And then there are the applicants who don’t understand the importance of fit in the application process. They just know they want an MBA from a Top X-ranked school. They may or may not have a specific goal or reason to pursue an MBA, and they really could just as easily be throwing darts at a list of schools to determine where to invest their time and money.

Or maybe they just started too late to do the research and reflection that they could’ve and should’ve done had they started earlier. Like now.

In any case, this superficial approach could lead to rejection, a very expensive mistake, or a less than optimal MBA experience.

Apply purposefully to specific programs that support your goals and at which you are competitive. Don’t apply to rankings. You won’t attend rankings. You’ll attend a graduate business school.

Writing is Rewriting & Requires Time
Some of you know why you want an MBA, have good reasons for selecting the school you will apply to, and will get the GMAT or GRE score that you want the first time you take the exam; so you may be feeling a little smug. Okay, so you got the first part of the application process done. Fantastic!

However, if you slack off and wait for the last minute to complete your applications, you will end up hurrying the writing process for your essays, short answer questions, and resume, or the practice/filming process for video options on your application. Either way, you will end up rushing.

Bad idea. And bad ideas lead to bad results.

Writing – whether long essays, short essays, scripts, activity descriptions, or resumes – benefits from time. Temporal distance between revisions improves critical analysis and editing. In contrast, scrambling to slap something together leads to sloppy thinking and writing.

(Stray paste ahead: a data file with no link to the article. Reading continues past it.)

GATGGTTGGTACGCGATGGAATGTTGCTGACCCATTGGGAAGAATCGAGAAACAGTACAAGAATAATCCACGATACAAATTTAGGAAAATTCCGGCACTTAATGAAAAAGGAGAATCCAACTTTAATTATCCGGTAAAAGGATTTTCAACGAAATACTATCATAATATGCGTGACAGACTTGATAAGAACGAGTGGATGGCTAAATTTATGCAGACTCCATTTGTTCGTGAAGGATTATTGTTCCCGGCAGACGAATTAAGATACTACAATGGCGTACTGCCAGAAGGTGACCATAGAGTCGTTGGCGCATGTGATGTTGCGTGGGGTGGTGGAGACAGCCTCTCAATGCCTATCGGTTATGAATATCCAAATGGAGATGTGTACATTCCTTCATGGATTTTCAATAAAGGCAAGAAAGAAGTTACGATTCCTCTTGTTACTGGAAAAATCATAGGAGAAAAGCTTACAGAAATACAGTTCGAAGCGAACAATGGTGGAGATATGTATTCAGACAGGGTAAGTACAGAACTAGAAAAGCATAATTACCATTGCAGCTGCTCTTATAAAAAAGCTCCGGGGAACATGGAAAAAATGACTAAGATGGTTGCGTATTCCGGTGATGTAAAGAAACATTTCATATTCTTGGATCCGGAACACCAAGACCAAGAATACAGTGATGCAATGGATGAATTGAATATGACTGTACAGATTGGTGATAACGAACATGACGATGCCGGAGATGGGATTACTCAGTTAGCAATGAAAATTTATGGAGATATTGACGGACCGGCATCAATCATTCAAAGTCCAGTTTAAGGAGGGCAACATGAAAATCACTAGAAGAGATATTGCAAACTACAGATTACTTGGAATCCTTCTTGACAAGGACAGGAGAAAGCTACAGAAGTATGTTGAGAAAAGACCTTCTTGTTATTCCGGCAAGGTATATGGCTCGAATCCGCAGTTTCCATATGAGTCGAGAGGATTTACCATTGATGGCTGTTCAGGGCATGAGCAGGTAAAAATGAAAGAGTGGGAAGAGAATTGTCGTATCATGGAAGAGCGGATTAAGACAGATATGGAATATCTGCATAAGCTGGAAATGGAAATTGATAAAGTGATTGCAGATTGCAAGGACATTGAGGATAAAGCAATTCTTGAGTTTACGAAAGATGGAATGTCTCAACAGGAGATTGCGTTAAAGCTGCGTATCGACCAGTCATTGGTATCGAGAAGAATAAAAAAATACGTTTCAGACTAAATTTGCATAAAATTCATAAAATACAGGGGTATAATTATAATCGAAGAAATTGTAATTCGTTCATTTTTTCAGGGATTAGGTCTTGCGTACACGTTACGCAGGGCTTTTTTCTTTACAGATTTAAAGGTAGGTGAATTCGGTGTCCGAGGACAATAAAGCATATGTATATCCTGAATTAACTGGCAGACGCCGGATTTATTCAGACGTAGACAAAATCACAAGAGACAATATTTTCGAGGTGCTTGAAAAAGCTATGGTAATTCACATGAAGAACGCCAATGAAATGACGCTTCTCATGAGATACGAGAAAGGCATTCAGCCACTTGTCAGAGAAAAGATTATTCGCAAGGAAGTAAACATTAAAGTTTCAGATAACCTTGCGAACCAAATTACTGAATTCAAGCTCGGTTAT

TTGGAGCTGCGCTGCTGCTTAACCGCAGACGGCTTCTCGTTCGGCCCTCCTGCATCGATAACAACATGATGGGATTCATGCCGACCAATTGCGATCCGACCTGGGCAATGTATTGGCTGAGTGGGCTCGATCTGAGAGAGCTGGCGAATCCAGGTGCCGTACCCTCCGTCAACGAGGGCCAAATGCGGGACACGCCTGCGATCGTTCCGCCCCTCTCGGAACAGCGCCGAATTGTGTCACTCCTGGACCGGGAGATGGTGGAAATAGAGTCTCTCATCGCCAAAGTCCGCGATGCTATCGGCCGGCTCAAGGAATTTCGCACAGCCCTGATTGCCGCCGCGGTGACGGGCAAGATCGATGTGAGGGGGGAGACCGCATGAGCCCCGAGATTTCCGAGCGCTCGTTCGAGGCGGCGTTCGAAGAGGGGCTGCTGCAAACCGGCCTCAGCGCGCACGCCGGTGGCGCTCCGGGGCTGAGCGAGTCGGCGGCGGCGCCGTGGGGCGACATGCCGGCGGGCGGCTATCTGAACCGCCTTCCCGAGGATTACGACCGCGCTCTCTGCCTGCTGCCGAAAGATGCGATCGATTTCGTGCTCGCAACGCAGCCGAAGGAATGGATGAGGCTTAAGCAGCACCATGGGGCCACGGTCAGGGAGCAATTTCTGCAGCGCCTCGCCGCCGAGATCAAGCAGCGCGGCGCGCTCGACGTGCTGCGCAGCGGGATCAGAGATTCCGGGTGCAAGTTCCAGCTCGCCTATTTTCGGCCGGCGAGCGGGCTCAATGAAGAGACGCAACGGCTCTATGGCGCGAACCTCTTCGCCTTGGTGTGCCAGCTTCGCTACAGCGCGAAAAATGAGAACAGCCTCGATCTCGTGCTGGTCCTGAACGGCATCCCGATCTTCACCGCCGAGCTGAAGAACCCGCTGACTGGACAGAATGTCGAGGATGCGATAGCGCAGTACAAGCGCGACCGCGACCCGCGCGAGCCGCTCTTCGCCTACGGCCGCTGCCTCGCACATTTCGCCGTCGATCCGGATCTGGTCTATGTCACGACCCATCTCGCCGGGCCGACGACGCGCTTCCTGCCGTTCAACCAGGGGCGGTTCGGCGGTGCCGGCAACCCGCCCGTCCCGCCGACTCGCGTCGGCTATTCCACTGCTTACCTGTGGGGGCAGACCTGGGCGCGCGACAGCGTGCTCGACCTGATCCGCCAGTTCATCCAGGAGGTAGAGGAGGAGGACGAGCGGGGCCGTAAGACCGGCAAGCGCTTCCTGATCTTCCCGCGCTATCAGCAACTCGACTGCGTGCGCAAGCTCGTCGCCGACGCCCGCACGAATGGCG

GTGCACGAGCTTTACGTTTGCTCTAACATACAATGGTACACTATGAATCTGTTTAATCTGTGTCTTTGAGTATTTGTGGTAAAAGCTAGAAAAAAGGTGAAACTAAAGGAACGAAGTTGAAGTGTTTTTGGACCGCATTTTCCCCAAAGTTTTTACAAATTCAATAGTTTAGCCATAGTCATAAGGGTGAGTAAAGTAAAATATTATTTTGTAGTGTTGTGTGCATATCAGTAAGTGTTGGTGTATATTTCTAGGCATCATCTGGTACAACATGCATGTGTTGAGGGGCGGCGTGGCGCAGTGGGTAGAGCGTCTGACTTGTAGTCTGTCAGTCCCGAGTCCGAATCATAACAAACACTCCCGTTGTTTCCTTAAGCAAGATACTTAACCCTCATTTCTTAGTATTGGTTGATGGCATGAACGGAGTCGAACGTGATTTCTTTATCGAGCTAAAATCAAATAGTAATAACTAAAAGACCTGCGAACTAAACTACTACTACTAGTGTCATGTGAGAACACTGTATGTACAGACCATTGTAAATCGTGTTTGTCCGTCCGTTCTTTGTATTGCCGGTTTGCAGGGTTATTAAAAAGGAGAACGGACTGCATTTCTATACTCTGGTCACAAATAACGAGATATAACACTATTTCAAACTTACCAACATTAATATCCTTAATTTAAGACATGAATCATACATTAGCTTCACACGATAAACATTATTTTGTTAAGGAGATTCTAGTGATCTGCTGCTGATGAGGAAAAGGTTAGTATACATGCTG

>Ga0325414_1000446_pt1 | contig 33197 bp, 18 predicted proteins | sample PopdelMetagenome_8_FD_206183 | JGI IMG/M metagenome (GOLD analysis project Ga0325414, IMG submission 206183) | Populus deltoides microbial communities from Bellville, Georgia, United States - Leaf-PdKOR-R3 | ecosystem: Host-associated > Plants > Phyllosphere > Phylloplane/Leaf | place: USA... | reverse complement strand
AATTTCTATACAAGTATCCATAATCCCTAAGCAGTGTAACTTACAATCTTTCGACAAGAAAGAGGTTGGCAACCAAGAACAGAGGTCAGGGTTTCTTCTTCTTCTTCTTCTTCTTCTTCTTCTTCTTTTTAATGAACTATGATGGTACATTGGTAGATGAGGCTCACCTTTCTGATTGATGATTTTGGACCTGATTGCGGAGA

Getting the GMAT or GRE out of the way, thinking profoundly about fit, and starting your essays early are all important steps, but you can’t just assume that ticking items off your checklist will get you into b-school. You need something more comprehensive than that…

A Holistic, Purposeful Approach to the MBA Application Process
Now is the time to proceed purposefully, methodically, and thoughtfully so that you submit a superior MBA application to the most appropriate schools at the most desirable deadline for you.

I’m going to help you keep this one by laying out the process holistically from January through September so that you can present a superior application. It’s not just the test score or the GPA or the years of work experience or solid extracurriculars. It’s all of the above.

I’ve mapped out the process for you here.

ImageClick here to view full size

If you are aiming for the Round 1 deadlines, you can download the PDF, print it, and tape it on your mirror, wall, fridge, or wherever you’ll regularly see it. Alternatively we have created a public Google doc that you can copy and paste and modify to suit your needs. Then using the timeline as a guide, add the above tasks to your calendar. And do them.

If you follow this MBA timeline, your MBA dreams will not be a mad, breathless sprint to the finish line, but a long, steady jog that allows you to successfully complete the MBA application marathon.

You are unique, whether you realize it or not, and our expert MBA admissions consultants can help you identify your individuality and highlight it in your applications. Check out our MBA Admissions Consulting Services to learn how we can help you stand out from the crowd and get accepted to business school!